Protection sought for plummeting monarch butterfly population
By Jean Bartlett, San Jose Mercury News
Recently two Ocean Shore Elementary School teachers, second grade teacher Fran Quartini and third grade teacher Sheila Gamble-Dorn, took their respective students on a field trip to the Monarch Butterfly Natural Preserve at Natural Bridges State Beach in Santa Cruz. This is an annual classroom visit for both teachers and each marveled at the sight of the beautiful orange, black and white-winged creatures who settled by the thousands in the Preserve’s grove of eucalyptus trees — a safe place for the monarchs to roost until spring. Each teacher also expressed strong concern over the protection of North America’s most well-known butterfly. Their concerns are warranted.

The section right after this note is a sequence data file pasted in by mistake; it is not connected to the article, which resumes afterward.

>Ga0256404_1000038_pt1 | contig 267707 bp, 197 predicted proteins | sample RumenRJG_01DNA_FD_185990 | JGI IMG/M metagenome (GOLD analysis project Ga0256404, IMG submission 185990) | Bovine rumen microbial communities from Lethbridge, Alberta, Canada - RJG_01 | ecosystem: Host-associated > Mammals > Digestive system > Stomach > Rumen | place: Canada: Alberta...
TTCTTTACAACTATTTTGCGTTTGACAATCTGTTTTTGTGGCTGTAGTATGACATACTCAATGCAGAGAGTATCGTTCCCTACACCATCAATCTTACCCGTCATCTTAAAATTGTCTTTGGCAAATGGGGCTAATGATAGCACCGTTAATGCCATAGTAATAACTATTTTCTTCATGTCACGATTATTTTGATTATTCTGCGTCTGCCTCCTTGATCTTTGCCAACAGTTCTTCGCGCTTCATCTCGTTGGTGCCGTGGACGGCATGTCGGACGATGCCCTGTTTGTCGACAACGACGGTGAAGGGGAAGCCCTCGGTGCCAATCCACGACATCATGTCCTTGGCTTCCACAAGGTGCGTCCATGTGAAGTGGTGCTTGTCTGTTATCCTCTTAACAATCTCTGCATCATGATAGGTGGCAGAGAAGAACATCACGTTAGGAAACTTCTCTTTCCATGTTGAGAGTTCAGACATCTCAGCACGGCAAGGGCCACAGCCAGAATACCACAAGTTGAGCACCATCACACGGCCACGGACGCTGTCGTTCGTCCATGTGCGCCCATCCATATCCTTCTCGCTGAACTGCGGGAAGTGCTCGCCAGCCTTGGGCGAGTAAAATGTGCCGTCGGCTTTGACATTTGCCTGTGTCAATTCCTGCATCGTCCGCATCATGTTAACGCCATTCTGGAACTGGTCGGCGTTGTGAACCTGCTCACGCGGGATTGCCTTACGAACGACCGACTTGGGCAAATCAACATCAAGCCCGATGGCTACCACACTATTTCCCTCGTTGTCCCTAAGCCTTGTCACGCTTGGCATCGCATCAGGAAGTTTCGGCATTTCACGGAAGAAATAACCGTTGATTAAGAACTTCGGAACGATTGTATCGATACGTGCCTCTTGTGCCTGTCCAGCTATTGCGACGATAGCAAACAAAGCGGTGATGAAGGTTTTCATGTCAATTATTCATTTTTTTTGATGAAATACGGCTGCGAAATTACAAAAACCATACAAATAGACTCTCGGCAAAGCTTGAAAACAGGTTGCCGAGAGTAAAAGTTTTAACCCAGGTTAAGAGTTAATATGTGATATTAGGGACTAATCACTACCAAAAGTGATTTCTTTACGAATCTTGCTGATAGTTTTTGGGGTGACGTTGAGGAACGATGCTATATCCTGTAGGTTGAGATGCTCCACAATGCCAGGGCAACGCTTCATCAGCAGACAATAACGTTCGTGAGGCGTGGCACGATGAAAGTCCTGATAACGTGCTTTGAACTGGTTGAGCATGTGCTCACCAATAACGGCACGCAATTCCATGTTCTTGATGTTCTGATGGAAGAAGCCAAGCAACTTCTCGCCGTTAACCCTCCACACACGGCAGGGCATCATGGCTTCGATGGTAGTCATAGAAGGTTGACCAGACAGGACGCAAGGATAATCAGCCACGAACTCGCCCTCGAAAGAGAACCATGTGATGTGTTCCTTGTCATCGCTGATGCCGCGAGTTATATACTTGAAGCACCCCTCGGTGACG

On August 26, 2014, The Center for Biological Diversity and Center for Food Safety as co-lead petitioners joined by the Xerces Society (a nonprofit organization that protects wildlife through the conservation of invertebrates and their habitat), and renowned monarch scientist Dr. Lincoln Brower, filed a legal petition to the U.S. Fish and Wildlife Service seeking Endangered Species Act protection for monarch butterflies. Their petition goes on to explain that the monarchs have declined by more than 90 percent in under 20 years. The petition additionally states that during that same 20 year period, these “once-common iconic orange and black butterflies may have lost more than 165 million acres of habitat.